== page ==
That segregation in public schools is on the rise, threatening the legacy of Brown v. Board of Education, has been a point of disquiet among academics and policymakers and a mainstay of the education-research narrative. But according to this new study of 350 metropolitan areas, it’s time to refresh our datasets—and our mindsets: While a measure of “resegregation” did occur in 1990s, that trend has largely reversed in the twenty-first century. The level of racial segregation (measured by comparing each school’s racial/ethnic composition to the overall composition in the surrounding area) increased 2.3 percent between 1993 and 1998—but declined 12.6 percent by 2009. There do, however, exist caveats: Metropolitan areas that experienced rapid increases in minority students have seen smaller decreases in segregation since 1998 than their more stable peers. And while black-white segregation across the land fell by 6.4 percent in the years studied, in the formerly de jure segregated South, the statistic has actually risen by 1.1 percent. Still and all, the national trend-line is far more positive than previously thought.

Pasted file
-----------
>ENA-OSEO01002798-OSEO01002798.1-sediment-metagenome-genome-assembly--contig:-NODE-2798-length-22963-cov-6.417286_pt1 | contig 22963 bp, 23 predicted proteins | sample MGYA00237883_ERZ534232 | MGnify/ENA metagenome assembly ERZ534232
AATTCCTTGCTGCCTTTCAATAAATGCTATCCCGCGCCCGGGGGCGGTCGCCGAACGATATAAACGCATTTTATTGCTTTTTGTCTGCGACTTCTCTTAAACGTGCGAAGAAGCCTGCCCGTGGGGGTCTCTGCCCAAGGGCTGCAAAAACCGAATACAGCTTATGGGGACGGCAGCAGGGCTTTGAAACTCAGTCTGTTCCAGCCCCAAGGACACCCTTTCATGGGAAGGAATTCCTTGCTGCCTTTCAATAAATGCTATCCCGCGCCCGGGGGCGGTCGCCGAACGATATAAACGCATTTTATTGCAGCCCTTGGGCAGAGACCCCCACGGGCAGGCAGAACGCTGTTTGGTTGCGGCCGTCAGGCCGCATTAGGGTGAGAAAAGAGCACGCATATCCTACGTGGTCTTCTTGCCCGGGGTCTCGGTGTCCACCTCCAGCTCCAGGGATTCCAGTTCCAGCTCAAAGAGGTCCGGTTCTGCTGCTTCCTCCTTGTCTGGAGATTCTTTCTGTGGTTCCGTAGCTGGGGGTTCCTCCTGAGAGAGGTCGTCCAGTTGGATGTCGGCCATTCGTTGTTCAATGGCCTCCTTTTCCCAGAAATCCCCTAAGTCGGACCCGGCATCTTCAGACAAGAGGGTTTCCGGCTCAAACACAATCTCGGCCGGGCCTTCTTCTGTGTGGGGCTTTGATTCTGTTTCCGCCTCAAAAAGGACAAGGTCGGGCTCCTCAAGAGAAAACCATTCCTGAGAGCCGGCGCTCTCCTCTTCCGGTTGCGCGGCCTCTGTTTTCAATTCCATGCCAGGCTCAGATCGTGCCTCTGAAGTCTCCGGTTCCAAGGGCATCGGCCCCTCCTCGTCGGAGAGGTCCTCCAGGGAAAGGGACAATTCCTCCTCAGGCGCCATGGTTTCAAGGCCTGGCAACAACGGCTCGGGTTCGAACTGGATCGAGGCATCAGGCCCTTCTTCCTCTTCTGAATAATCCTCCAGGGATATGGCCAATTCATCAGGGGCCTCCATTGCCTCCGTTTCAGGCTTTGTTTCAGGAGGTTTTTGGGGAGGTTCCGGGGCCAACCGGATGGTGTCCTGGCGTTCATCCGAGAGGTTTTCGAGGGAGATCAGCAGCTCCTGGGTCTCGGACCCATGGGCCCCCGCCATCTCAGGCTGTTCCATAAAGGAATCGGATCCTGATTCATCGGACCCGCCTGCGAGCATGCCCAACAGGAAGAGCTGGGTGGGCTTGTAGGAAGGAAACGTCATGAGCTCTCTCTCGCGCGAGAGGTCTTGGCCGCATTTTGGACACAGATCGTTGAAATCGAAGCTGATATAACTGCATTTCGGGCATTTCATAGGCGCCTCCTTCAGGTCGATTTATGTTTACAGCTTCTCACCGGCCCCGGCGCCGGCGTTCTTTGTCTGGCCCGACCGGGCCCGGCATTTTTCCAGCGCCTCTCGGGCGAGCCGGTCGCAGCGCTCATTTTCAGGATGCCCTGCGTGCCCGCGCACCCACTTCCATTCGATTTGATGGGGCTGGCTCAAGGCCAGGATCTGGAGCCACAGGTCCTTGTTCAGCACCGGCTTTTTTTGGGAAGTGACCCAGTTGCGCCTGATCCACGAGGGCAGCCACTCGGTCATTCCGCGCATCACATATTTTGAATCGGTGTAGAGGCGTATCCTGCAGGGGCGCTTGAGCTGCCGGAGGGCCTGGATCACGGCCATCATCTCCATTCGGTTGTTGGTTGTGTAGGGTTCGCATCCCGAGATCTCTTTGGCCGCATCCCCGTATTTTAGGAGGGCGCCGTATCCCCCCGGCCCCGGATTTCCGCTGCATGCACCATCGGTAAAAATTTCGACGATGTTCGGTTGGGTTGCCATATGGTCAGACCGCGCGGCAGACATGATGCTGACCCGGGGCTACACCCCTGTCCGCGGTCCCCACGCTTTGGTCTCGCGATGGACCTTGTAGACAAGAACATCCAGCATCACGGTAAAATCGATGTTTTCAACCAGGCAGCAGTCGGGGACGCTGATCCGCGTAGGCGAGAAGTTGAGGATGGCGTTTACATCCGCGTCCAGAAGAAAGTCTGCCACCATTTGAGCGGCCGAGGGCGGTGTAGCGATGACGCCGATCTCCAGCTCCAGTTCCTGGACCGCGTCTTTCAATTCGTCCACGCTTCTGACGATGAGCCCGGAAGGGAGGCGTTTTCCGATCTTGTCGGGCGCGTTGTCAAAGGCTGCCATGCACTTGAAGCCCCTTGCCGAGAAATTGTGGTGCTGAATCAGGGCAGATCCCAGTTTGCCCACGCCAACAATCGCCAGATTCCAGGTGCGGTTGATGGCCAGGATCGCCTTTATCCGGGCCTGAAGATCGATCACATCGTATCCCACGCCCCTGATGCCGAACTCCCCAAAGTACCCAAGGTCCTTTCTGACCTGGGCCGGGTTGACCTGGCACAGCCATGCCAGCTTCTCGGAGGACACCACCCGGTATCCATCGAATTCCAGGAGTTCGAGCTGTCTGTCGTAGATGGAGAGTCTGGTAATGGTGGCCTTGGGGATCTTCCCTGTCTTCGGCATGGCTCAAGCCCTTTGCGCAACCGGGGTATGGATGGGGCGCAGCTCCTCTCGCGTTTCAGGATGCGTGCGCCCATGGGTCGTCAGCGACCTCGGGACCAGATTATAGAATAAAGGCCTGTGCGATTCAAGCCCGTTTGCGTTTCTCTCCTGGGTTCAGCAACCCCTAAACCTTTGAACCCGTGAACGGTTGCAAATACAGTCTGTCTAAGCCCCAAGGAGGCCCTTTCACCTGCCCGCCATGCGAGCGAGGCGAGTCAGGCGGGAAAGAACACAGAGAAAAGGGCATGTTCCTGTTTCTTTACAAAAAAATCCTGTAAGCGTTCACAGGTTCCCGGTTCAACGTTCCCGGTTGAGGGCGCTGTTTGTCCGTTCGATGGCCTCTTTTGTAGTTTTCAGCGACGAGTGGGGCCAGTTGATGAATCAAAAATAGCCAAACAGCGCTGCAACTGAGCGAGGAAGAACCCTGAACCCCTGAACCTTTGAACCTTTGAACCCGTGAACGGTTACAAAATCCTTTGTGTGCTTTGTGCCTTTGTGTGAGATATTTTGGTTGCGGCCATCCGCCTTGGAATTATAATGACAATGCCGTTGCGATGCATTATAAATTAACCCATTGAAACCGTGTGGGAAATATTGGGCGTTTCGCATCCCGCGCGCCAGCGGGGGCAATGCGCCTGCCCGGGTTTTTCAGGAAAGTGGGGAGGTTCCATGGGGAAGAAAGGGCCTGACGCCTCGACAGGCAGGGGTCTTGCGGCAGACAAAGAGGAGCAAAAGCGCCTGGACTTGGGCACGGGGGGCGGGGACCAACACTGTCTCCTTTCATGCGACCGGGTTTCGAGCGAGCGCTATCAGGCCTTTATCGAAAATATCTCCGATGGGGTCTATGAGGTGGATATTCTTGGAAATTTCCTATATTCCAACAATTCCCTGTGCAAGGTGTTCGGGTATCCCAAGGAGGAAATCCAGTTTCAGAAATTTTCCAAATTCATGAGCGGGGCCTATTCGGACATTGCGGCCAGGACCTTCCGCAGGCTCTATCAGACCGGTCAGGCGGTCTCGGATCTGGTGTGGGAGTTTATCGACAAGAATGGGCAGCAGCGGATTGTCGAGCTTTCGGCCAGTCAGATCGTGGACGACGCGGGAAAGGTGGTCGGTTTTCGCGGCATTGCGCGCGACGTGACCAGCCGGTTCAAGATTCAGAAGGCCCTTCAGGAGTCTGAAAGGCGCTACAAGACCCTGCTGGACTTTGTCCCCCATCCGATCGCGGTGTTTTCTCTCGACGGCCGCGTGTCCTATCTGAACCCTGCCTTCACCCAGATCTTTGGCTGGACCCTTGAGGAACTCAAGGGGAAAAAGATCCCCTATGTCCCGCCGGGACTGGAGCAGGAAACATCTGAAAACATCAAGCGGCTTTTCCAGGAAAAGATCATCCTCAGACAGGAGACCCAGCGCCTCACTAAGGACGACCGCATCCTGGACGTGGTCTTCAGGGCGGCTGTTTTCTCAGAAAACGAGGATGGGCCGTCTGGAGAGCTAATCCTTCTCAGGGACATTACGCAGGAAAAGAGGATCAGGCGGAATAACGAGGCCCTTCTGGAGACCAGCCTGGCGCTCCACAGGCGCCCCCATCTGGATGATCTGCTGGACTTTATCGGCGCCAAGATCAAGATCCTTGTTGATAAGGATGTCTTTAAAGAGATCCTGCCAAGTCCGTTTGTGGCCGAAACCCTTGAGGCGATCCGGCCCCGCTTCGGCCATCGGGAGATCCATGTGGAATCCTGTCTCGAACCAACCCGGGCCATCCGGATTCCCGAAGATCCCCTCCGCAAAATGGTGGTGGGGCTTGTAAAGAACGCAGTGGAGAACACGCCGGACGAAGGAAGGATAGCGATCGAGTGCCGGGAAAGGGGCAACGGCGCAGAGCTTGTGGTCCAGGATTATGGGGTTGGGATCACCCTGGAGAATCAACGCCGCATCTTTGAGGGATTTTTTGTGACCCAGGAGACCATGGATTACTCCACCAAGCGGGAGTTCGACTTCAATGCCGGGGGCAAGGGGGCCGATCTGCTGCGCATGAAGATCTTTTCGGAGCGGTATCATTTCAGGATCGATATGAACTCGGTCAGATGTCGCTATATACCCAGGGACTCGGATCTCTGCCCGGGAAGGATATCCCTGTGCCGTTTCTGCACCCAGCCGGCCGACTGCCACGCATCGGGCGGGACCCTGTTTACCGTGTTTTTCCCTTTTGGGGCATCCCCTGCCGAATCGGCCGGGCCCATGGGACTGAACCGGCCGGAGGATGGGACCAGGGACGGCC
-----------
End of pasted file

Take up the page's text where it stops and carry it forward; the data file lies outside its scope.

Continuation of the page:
SOURCE: Kori J. Stroub, and Meredith P. Richards, "From Resegregation to Reintegration: Trends in the Racial/Ethnic Segregation of Metropolitan Public Schools, 1993–2009," American Educational Research Journal (March 2013).